But no one at the assisted living facility could say precisely how the accident had occurred. No one knew how long Joan had been splayed out on the floor. She had defecated and urinated on herself.
Worried that Joan might have injured her spine, the emergency medical personnel gently rolled her over and placed her on a back board. They pumped oxygen into her nostrils.

It was Sept. 22, 2008 — just 10 days after Joan had first moved into Emerald Hills.

No Emeritus employees accompanied Joan to the hospital. And even though Joan’s husband, Myron, was living in the facility, the Emeritus workers didn’t immediately alert him that Joan had fallen and hurt herself. Joan, confused, injured, and nearly mute, ended up in the local hospital by herself, surrounded by strangers.

California law requires assisted living companies to conduct a “pre-admission appraisal” of prospective residents, to ensure they are appropriate candidates for assisted living.

But Emerald Hills took Joan in without performing an appraisal. It wasn’t for lack of time. The Boices had signed the contract to live at Emerald Hills more than two weeks before Joan moved in.

Full Article and Source:
Life and Death in Assisted Living:  They’re Not Treating Mom Well

See Also:
Life and Death in Assisted Living: The Emerald City

Criminal probe requested in conservatorship case

July 30, 2013

John E. Clemmons

Citing “incomplete accountings and other misrepresentations,” a court-appointed conservator is recommending that the district attorney general and the TBI open criminal investigations into a Nashville attorney’s handling of a conservatorship.

In a 26-page report filed Thursday in Davidson County Probate Court, Paul Gontarek found that attorney John E. Clemmons paid himself over $370,000 while acting as the conservator of Nannie P. Malone. Court records show that most of those payments were made without court approval.

Malone passed away last year at the age of 81, but her family has filed a civil suit against Clemmons, who is facing criminal charges in a separate case in Rutherford County.

Gontarek was named to replace Clemmons in the Malone case on April 10 after the Tennessee Supreme Court suspended Clemmon’s license to practice law. Probate Judge David “Randy” Kennedy also named Gontarek to take over three other of Clemmons’ cases.

Gontarek said that his review of the four cases showed Clemmons routinely submitted accounting reports that omitted the payments he made to himself. He said some of those reports were “totally fraudulent.”

Full Article and Source:
Criminal probe requested in conservatorship case

See Also:
Nashville Attorney John E. Clemmons Charged With Theft in Conservatorship Case

Tennessee Attorney John E. Clemmons, Court Appointed as Conservator, Sued for Breach of Fiduciary Duty, Conversion, and More

Feds Sue Over Kids In Nursing Homes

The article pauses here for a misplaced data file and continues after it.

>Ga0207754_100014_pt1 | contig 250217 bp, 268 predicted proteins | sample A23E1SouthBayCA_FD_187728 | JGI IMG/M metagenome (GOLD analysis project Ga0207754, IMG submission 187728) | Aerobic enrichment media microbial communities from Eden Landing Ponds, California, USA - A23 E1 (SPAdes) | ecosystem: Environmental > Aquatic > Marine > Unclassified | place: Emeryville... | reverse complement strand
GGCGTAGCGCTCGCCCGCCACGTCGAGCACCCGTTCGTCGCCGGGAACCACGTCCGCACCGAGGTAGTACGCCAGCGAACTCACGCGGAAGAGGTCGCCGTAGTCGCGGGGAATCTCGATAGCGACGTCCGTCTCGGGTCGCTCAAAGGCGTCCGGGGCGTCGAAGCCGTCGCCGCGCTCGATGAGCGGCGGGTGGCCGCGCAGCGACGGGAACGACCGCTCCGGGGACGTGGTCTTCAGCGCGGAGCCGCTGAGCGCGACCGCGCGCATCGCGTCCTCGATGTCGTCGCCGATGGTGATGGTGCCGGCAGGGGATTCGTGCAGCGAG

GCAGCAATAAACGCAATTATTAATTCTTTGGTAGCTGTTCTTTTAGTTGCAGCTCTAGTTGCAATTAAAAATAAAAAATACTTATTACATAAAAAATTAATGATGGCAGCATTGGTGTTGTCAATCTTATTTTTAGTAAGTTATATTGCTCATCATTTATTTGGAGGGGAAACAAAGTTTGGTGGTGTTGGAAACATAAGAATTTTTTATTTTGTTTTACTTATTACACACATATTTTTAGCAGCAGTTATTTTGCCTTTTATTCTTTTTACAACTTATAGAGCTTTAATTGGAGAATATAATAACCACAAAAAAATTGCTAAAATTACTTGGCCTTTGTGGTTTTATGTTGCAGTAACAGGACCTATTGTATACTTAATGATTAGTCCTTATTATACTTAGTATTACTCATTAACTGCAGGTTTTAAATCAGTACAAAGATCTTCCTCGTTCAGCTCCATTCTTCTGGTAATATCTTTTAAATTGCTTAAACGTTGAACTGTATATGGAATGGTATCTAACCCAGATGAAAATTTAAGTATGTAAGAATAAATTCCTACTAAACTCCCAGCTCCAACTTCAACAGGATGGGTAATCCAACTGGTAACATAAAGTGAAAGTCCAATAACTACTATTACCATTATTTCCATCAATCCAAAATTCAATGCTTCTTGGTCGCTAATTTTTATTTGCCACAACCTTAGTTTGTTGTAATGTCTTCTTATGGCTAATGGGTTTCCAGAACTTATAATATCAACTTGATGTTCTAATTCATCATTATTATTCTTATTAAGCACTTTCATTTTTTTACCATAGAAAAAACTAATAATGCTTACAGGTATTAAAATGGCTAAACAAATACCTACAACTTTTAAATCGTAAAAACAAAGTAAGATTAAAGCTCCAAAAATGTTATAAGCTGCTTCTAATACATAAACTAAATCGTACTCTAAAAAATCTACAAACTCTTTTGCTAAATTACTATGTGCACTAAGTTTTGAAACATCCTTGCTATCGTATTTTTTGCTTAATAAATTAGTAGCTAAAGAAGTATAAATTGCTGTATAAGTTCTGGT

July 30, 2013

Federal officials are suing alleging that hundreds of children with disabilities are being unnecessarily segregated in nursing homes in violation of the Americans with Disabilities Act.

The U.S. Department of Justice filed suit Monday accusing the state of Florida of relegating nearly 200 children with significant disabilities to nursing homes who could be served at home or in other community-based settings.

Last September, the Justice Department warned Florida officials of ADA violations after an investigation found that state policies and practices limited access to in-home care for kids with significant medical needs leaving many families with little choice but to send their children to nursing homes. What’s more, the probe identified children who spent years at the facilities before receiving federally-mandated screening to assess whether or not the environment was the most appropriate for them.

Though the state made some changes since being notified of the investigation’s findings, federal officials said that after several months of negotiating, violations remain making legal action necessary.

“Children have a right to grow up with their families, among their friends and in their own communities,” said Eve Hill, deputy assistant attorney general for the Justice Department’s Civil Rights Division. “The violations the department has identified are serious, systemic and ongoing and require comprehensive relief for these children and their families.”

Kids living in nursing homes have limited interaction with individuals without disabilities and are often located hundreds of miles away from their families, according to the federal complaint.

In addition, the suit alleges that the state’s policies and practices put other children with significant medical needs who are currently living in the community at risk of similar institutionalization.

For their part, Florida officials said they have taken steps in the last year to improve an “already strong program” providing services for children with complex medical needs, indicating that more than 1,000 children are now receiving enhanced care services to help them return to or remain in the community.

“Today’s Obama administration action shows that Washington is not interested in helping families improve but instead is determined to file disruptive lawsuits with the goal of taking over control and operation of Florida’s Medicaid and disability programs,” said Elizabeth Dudek, secretary of Florida’s Agency for Health Care Administration, in a statement.